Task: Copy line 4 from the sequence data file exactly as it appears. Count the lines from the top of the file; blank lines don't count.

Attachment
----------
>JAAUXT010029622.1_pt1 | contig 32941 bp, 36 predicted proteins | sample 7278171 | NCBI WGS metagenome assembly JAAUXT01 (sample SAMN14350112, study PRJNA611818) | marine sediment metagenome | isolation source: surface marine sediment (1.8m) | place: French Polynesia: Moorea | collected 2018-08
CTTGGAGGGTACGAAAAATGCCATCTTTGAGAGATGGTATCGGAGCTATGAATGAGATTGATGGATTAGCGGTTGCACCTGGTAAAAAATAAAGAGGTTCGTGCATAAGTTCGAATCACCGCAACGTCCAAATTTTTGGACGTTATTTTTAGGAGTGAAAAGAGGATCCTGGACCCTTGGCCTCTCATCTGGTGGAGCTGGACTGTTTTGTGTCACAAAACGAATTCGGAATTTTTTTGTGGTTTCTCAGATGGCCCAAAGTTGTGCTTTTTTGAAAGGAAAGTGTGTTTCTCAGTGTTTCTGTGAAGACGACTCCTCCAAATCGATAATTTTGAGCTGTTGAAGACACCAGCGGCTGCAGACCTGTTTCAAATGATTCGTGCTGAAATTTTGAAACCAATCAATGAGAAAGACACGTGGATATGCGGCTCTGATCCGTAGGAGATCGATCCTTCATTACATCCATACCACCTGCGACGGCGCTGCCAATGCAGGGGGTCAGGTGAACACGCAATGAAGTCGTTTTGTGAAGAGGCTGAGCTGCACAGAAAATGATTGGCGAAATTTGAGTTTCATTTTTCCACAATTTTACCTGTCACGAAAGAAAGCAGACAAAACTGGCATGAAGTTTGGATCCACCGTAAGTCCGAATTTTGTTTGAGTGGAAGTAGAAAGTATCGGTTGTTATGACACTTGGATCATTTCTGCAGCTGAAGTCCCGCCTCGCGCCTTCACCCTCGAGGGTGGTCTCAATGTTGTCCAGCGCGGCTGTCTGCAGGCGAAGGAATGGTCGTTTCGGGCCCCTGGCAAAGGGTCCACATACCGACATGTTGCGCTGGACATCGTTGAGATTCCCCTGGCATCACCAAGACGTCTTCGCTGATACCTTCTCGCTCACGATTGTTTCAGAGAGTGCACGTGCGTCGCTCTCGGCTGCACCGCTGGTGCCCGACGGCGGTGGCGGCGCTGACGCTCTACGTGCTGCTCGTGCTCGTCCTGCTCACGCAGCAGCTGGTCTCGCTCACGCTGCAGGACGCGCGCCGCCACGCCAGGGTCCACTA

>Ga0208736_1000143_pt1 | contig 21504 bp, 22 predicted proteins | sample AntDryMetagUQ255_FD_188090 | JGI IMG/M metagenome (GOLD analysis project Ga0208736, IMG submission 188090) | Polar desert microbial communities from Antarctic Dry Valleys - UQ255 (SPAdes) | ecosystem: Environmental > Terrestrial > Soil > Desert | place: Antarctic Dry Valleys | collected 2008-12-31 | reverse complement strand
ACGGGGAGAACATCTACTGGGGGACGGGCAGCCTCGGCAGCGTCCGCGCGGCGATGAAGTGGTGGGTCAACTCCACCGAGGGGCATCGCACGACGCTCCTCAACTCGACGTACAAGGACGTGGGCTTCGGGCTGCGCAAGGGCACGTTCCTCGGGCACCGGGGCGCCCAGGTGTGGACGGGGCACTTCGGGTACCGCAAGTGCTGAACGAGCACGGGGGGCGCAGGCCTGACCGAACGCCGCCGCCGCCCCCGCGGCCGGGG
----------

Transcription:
ACGGGGAGAACATCTACTGGGGGACGGGCAGCCTCGGCAGCGTCCGCGCGGCGATGAAGTGGTGGGTCAACTCCACCGAGGGGCATCGCACGACGCTCCTCAACTCGACGTACAAGGACGTGGGCTTCGGGCTGCGCAAGGGCACGTTCCTCGGGCACCGGGGCGCCCAGGTGTGGACGGGGCACTTCGGGTACCGCAAGTGCTGAACGAGCACGGGGGGCGCAGGCCTGACCGAACGCCGCCGCCGCCCCCGCGGCCGGGG